The U.N. Food and Agriculture Organization
said people cannot live healthy and productive lives unless they have access to sufficient, safe and nutritious food. The U.N. agency has released its recommendations on food security prior to June’s Rio plus 20 Conference on Sustainable Development.
The FAO said sustainable development cannot be achieved unless hunger and malnutrition are eradicated. It has released a new policy paper called Towards the Future We Want that calls for “fundamental changes in the governance of food and agriculture.”
“We have to make a transition on the way we produce food and the way we transform the food to bring it to the table to make sure that we have the eradication of hunger, that we reduce poverty and that we have a healthy and well-nourished population in the upcoming years,” said Alberto Sandoval is an FAO Senior Natural Resources Officer.
He said an “incredible amount” of resources are being used in the food chain.
“Sixty percent of the water [goes] straight for the food systems. Thirty percent of the greenhouse gas emissions are produced in the food sector. Thirty percent of the global energy goes to the food system as well. And one-third of the food worldwide is lost. It means that it goes straight to the garbage,” he said.
The road to Rio
The FAO said much has been done since the first so-called Earth Summit in Rio in 1992. However, it says 20 years later the world still has not delivered on the summit’s fundamental principle that “human beings are at the center of concern for sustainable development. They are entitled to a healthy and productive life in harmony with nature.”
The FAO called existing agricultural and food systems “flawed” because they have “high impacts” on the environment. It estimated 500 million small farms in developing countries “face a variety of resource limitations resulting in insufficient access to food and nutrition.”
FAO Nutritionist Florence Egal said a balanced diet is needed to end malnutrition. However, the foods that make up a balanced diet can vary around the world.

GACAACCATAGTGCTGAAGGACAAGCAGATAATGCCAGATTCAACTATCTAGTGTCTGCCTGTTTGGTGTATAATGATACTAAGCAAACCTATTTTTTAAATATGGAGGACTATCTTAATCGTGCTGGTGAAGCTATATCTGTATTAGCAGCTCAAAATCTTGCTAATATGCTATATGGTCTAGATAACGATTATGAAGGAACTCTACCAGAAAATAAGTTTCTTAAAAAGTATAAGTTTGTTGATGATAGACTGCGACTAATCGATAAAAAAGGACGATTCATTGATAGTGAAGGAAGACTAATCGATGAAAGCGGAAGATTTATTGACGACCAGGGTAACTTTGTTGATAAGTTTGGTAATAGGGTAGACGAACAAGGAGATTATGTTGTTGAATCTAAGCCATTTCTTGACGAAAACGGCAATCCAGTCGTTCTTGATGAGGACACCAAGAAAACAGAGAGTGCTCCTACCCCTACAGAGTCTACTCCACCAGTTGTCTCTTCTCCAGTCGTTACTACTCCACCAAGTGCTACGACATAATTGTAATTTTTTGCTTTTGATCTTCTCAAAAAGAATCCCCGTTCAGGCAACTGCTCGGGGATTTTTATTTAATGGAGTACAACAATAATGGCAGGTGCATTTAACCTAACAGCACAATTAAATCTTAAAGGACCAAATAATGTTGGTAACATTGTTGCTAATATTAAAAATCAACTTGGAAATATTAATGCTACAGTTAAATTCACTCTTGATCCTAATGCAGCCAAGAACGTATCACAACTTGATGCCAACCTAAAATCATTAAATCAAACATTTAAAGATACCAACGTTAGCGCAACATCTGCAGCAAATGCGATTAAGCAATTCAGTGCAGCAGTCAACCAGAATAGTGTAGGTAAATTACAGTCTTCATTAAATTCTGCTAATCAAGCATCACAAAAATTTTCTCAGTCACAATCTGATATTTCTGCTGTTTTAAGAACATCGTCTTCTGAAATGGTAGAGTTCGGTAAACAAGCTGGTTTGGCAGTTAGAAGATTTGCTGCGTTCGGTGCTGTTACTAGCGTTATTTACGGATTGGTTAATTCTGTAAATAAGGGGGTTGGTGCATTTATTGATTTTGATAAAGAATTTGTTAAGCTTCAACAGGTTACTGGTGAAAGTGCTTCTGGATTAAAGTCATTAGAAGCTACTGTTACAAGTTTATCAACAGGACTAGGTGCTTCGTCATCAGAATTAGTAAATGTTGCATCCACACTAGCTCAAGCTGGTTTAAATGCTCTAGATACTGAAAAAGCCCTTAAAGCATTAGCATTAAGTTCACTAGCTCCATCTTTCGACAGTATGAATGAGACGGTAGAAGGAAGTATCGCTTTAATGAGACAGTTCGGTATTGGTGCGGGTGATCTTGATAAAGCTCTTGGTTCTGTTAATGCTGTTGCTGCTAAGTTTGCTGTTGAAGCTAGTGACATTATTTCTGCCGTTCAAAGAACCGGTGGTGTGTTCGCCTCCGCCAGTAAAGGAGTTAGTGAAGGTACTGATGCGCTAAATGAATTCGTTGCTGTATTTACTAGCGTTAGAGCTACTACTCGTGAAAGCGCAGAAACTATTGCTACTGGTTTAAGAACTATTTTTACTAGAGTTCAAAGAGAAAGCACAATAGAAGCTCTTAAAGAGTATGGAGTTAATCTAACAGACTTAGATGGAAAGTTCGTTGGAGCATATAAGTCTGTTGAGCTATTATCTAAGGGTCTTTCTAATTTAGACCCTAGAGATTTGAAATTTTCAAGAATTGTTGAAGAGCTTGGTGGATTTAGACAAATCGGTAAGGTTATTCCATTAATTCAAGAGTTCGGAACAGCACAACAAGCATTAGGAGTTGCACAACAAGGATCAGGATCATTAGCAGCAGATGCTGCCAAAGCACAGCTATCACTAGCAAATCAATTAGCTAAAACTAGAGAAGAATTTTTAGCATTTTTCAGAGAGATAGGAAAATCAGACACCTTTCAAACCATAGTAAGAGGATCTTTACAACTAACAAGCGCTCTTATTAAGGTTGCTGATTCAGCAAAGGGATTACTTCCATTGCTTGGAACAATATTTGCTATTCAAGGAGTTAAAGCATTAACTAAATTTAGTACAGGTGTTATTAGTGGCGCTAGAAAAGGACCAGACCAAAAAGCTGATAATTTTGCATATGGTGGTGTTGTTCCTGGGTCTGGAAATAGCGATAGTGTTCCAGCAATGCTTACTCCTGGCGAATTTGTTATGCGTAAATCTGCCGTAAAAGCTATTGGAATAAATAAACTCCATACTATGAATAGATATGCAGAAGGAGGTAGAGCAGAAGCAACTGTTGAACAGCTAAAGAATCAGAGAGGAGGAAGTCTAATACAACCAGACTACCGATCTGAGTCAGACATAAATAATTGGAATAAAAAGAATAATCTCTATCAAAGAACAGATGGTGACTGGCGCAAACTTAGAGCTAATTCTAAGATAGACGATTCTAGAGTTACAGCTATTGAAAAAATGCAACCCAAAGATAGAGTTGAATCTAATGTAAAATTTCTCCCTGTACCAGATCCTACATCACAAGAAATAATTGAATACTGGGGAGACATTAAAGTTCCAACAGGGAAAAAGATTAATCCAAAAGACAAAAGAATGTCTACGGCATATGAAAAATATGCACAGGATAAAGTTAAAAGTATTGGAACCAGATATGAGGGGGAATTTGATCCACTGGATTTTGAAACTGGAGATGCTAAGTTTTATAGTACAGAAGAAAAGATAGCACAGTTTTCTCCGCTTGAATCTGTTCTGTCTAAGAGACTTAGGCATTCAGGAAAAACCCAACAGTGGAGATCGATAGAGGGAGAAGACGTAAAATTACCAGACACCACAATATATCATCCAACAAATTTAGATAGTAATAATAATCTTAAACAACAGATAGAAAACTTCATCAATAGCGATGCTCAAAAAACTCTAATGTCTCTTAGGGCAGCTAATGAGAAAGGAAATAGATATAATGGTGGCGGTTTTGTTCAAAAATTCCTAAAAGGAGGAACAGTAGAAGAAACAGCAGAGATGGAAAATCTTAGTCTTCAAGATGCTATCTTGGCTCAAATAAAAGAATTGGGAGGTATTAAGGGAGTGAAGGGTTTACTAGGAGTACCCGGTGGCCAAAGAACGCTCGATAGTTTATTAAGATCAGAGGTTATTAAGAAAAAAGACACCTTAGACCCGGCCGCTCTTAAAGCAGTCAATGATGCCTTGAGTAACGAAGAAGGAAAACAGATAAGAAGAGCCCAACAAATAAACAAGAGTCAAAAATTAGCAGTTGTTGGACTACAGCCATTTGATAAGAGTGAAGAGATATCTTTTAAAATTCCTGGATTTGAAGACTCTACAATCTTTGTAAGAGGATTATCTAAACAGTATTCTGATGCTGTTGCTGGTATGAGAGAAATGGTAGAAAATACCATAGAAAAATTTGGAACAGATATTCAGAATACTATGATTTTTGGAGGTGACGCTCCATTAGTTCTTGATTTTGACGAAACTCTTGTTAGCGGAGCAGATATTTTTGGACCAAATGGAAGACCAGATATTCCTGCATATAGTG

“In most areas it would be nice to revisit the food systems, and in particular the production systems in order to take best advantage of the natural resources locally, which is usually what people traditionally did produce and eat. It’s an integral part of their culture. So I think we would have a system that would allow--instead of having a standard national diet, which makes little sense in countries that have diverse cultures and ecosystems--we could start thinking of what would make sense locally.
Not just farmers
Egal said growth in the agricultural sector can improve incomes not just for farmers, but for those who develop related industries.
“People who have no access to land or labor can actually generate income and add to local economic development through food transformation, through processing, through commercialization. So we believe it would also make sense in terms of job creation, in terms of job protection. And therefore we would be able to bring together the economic dimension, the social dimension and the environmental dimension. And I think this is very much the challenge that we are facing nowadays,” she said.
The Food and Agriculture Organization said social protection programs can help meet sustainable development goals while addressing short term needs. It says “well-targeted programs can quickly reduce the incident of chronic hunger through food aid or cash to buy food.
The world population is expected to grow by 2 billion and reach 9 billion by 2050. The FAO said if current food consumption rates continue, “60 percent more food will need to be produced.” However, it said that “bold policy decisions” affecting income growth, dietary preferences, food waste and agricultural production would mean the population could be fed much more efficiently and with much less environmental damage.
The Rio Plus 20 Conference will be held in Rio de Janeiro from June 20th to the 22nd.